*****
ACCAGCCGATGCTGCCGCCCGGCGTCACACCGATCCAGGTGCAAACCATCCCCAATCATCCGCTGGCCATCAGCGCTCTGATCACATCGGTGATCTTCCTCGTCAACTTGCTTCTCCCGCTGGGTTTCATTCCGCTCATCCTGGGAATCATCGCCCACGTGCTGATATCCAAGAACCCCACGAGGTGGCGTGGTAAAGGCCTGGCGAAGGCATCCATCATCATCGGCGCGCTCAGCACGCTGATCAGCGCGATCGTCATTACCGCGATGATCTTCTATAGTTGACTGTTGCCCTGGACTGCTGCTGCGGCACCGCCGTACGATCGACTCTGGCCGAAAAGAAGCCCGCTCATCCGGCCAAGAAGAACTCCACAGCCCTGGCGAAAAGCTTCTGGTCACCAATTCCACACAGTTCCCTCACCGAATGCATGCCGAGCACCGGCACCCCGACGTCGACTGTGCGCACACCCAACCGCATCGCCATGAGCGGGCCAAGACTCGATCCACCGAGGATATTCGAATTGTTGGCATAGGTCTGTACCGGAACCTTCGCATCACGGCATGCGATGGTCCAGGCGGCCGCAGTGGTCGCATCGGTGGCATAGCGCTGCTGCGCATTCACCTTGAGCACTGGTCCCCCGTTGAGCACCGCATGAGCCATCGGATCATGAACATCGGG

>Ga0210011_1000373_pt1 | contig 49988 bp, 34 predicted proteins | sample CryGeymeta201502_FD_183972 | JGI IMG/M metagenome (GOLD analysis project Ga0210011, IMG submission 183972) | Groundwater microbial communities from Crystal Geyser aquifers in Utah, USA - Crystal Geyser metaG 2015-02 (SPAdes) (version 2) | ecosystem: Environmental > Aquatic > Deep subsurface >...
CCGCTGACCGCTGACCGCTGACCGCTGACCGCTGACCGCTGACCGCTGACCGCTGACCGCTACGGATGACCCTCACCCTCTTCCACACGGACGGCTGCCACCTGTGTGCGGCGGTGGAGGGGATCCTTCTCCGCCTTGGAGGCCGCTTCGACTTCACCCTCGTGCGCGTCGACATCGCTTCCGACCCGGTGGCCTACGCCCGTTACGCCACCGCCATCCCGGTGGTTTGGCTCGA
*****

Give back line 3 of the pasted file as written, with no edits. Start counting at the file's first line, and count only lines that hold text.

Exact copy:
CCGCTGACCGCTGACCGCTGACCGCTGACCGCTGACCGCTGACCGCTGACCGCTGACCGCTACGGATGACCCTCACCCTCTTCCACACGGACGGCTGCCACCTGTGTGCGGCGGTGGAGGGGATCCTTCTCCGCCTTGGAGGCCGCTTCGACTTCACCCTCGTGCGCGTCGACATCGCTTCCGACCCGGTGGCCTACGCCCGTTACGCCACCGCCATCCCGGTGGTTTGGCTCGA